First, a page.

Everyone burst into laughter except Mom. Once again, Pinny had spilled his Kiddush wine on the Shabbos tablecloth. But even though Mom was visibly upset, she refrained from name-calling or saying anything that would hurt her son’s feelings and perhaps damage his self-image.
Dad’s reaction was different from the rest. “Baruch Hashem our beautiful table is covered with a cloth!” he exclaimed. “It’s no big deal — tablecloths were made to be spilled on!”
His excitement and feigned glee brought on another round of laughter and even Pinny smiled.
Some people spill things because they’re nervous. Others have accidents because they’re not so coordinated. There are those who are just careless. One thing is certain: although accidents happen for a variety of reasons, they are certain to occur. What’s important is how one reacts to the damage caused by another’s mistake.
The first response should be damage control. Whatever the mishap, quick response can limit the negative consequences. Then one is able to deal with the perpetrator calmly and productively. If one must discipline a child, one should be sensitive to his or her inherent shortcomings, such as undeveloped coordination, lack of experience and the general carelessness of youth. If the individual to be spoken to is an elderly person, one should be extremely sensitive to his or her feelings. An individual who took care of others and lived many productive years may feel insulted if spoken to condescendingly. Love and respect are the guides to successful avoidance of hurt feelings.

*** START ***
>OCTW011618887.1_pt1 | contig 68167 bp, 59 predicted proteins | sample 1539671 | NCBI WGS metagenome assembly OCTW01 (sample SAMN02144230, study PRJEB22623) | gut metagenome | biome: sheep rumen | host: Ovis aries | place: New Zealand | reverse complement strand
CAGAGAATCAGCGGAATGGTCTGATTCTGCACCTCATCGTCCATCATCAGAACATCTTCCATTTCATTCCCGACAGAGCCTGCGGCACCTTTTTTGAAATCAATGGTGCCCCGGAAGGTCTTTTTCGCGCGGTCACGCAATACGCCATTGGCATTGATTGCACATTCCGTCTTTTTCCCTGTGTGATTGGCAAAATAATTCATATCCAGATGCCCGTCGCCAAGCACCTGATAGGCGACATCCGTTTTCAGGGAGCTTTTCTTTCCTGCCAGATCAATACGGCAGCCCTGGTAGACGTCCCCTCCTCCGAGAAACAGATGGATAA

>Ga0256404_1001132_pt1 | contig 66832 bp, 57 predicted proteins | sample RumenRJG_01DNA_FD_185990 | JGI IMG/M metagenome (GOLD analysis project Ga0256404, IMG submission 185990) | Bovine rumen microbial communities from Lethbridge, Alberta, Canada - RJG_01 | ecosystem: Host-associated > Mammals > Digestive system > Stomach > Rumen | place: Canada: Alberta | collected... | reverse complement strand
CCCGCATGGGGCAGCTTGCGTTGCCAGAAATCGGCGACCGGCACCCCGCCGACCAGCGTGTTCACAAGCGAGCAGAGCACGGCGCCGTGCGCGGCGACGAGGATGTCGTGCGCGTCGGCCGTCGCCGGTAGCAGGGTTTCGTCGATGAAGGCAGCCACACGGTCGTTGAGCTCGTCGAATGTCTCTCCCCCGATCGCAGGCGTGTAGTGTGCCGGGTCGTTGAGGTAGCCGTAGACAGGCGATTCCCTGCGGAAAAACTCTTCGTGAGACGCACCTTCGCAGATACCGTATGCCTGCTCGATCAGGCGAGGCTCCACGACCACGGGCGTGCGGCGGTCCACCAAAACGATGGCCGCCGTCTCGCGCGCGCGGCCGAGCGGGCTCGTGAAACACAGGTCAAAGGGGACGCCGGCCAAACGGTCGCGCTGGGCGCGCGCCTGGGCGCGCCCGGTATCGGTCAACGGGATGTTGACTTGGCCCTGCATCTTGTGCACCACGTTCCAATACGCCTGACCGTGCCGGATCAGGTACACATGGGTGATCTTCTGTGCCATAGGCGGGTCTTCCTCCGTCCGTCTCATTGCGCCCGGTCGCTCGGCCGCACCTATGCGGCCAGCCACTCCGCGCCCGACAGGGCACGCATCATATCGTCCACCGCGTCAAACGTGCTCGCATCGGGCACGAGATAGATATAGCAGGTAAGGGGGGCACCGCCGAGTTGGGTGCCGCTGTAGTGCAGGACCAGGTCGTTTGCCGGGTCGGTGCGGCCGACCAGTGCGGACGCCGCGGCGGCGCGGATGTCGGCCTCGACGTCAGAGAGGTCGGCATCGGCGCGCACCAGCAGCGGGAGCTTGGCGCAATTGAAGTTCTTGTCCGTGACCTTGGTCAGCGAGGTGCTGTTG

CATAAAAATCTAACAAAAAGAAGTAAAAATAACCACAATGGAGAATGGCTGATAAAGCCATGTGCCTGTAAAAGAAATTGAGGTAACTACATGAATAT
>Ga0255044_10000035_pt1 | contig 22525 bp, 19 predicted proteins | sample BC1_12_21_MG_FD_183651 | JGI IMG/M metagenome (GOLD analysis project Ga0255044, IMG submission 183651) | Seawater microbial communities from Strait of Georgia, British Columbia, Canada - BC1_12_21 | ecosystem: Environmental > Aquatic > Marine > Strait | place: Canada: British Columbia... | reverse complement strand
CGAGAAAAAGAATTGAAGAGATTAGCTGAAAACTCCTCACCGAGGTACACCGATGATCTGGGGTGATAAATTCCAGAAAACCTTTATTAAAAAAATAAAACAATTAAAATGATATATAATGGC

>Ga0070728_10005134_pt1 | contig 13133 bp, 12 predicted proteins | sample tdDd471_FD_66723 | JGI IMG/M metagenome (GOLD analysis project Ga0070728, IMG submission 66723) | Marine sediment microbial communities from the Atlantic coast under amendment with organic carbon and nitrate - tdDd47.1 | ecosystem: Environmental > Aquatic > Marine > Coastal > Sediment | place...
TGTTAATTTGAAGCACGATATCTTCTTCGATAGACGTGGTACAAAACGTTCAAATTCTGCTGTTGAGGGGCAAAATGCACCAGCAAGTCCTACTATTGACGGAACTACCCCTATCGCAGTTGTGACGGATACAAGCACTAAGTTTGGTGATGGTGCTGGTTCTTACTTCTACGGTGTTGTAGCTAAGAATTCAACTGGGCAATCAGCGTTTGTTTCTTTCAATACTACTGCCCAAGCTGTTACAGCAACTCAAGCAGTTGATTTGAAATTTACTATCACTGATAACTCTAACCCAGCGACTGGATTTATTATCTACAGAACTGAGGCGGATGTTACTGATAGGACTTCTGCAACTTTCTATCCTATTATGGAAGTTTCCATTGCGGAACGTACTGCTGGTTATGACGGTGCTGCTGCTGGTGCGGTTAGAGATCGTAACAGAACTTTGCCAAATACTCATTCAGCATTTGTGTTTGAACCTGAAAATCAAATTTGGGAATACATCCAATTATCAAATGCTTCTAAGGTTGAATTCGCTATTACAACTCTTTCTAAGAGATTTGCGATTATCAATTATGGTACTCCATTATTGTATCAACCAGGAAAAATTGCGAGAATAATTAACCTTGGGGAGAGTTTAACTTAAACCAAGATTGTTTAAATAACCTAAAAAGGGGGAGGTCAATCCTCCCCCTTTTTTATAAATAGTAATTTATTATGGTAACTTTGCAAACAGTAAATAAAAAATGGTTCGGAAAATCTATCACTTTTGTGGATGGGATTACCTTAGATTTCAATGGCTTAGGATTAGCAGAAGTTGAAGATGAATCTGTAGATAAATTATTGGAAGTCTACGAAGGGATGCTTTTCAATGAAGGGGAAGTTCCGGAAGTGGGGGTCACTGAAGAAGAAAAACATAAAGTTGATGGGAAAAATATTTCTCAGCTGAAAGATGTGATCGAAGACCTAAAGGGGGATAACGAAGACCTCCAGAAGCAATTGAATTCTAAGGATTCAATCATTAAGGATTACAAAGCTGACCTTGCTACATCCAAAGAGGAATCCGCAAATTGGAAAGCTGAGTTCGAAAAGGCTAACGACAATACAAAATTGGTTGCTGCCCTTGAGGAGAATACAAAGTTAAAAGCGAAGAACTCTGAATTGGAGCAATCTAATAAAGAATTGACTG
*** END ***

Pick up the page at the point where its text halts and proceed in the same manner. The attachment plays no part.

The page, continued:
Of utmost importance is to avoid “labeling” the person with negative terms such as “clumsy” or “dumb.” One can control oneself best by pausing before speaking. In that moment, consider that the person whose behavior is upsetting you is probably also upset and embarrassed about having caused you trouble.
One More Second: Another Thought for the Day
Suffering is a substitute for prophecy. The purpose of suffering is to teach us to improve. Suffering is an agent of the Alm-ghty to enlighten our path. A person who experiences suffering should examine his behavior…The way to check is to look for “measure for measure” to find something improper for which he might deserve suffering. (Harav Avraham Grodzinsky, Toras Avraham, p. 28)